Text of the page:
Intra Cytoplasmic Sperm Injection (ICSI)

At The British Clinic, access to the latest techniques in infertility management is provided in a friendly atmosphere. Questions and suggestions are always welcomed to improve the care. We pride ourselves on our personal approach to the problem of infertility. Our team is constantly updating knowledge on infertility management to provide the expected successful exit. This is the reason for steady improvement in our success.

Our center collaborates with other centers local, national and international.

Intracytoplasmic sperm injection, or ICSI, is a micromanipulation technique developed to help achieve fertilization for couples with severe male factor infertility. The procedure overcomes many of the barriers to fertilization and allows couples with the hope to obtain fertilized embryos and achieving successful pregnancy.

Generally speaking, the situation where ICSI is considered absolutely necessary is in the case of male factor infertility with an abnormal semen analysis. Other reasons include previous poor fertilization with IVF, reduced number of eggs for fertilization, variable sperm counts, and unexplained infertility. Thus, many patients choose to undergo the ICSI procedure in order to maximize their success even when the procedure may not be clearly indicated.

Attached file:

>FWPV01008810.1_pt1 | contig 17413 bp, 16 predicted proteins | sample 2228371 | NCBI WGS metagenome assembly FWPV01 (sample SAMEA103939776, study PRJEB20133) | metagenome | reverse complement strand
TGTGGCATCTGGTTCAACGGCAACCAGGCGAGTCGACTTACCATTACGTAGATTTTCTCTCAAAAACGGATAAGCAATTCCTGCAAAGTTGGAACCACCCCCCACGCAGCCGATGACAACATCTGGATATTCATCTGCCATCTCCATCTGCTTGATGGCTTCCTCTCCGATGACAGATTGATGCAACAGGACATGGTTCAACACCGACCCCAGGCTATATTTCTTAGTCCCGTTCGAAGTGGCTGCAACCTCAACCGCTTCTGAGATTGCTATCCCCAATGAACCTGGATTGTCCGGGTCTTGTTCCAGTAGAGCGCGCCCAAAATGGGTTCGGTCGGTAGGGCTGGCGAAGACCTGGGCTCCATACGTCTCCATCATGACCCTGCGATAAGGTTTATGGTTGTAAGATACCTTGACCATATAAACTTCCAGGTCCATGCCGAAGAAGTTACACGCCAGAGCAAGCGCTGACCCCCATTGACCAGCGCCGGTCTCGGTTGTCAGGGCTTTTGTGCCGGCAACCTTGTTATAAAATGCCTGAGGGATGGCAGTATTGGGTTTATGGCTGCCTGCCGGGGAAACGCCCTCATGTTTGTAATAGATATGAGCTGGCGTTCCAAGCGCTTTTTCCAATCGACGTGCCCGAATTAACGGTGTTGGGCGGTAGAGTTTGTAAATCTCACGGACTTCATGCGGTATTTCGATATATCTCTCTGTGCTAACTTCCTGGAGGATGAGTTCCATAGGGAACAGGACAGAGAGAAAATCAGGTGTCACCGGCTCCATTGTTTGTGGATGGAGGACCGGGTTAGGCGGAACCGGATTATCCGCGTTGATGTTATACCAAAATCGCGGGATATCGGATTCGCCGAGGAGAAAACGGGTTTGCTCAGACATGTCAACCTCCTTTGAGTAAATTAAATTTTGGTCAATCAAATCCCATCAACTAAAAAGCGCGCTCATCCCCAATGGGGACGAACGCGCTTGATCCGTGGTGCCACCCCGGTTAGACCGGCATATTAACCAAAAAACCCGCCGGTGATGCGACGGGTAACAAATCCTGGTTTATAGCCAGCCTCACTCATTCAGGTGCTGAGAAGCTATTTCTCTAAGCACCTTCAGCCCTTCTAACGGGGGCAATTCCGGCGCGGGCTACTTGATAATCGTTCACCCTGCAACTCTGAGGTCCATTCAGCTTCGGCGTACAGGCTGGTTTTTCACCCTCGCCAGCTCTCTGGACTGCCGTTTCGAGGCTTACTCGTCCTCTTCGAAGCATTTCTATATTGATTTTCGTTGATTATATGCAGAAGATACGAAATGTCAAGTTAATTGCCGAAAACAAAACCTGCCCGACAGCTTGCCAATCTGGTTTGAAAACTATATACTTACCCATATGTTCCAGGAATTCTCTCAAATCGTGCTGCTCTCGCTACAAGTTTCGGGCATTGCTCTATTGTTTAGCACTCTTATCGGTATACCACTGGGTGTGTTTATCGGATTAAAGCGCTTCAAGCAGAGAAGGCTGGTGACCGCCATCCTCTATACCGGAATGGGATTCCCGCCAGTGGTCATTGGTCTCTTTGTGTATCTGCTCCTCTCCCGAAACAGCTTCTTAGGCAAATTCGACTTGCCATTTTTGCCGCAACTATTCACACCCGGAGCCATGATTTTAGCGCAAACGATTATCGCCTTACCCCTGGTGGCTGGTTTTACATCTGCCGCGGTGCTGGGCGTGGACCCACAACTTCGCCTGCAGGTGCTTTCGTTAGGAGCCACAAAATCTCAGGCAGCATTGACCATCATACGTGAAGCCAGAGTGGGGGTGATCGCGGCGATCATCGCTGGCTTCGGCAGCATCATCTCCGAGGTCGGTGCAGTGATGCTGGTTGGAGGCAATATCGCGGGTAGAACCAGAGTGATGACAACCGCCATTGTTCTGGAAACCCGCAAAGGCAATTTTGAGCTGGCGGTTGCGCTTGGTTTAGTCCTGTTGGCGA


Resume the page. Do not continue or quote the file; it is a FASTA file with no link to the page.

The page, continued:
How ICSI Works
The technique involves very precise maneuvers to pick up a single live sperm and inject it directly into the center of a human egg. The procedure requires that the female partner undergo ovarian stimulation with fertility medications so that several mature eggs develop. These eggs are then aspirated through the vagina, using vaginal ultrasound, and incubated under precise conditions in the embryology laboratory. The semen sample is prepared by centrifuging (spinning the sperm cells through a special medium). This solution separates live sperm from debris and most of the dead sperm. The embryologist picks up the single live sperm in a glass needle and injects it directly into the egg.


ICSI is suitable for attempting to achieve fertilisation where the sperm of the male partner are unable of achieving acceptable fertilisation rates using routine IVF technique . ICSI has been shown to achieve fertilisation rates of about 70%. ("Normal" sperm will fertilise about 70% of mature eggs in normal IVF).

ICSI has resulted in pregnancy rates which are slightly higher than that of the routine IVF success rates. These rates depend to a large extent on:

  1. The age of the woman
  2. Her infertility status and cause
  3. Number of embryos replaced

Men whose sperm are unable to achieve adequate fertilisation rates in IVF now have the opportunity to father their own children with the use of ICSI, which would not have been possible any other way.

There is evidence that the incidence of abnormalities in foetuses and children resulting from ICSI procedures is no greater than in the normal population.



Disclaimer The British Clinic does not accept any liability to any person for the information or advice (or use of such information or advice) which is provided in this website or incorporated into it by reference. We provide this information on the understanding that all persons accessing it take responsibility for assessing its relevance and accuracy. Healthcare seekers are encouraged to discuss their health needs with their carers.

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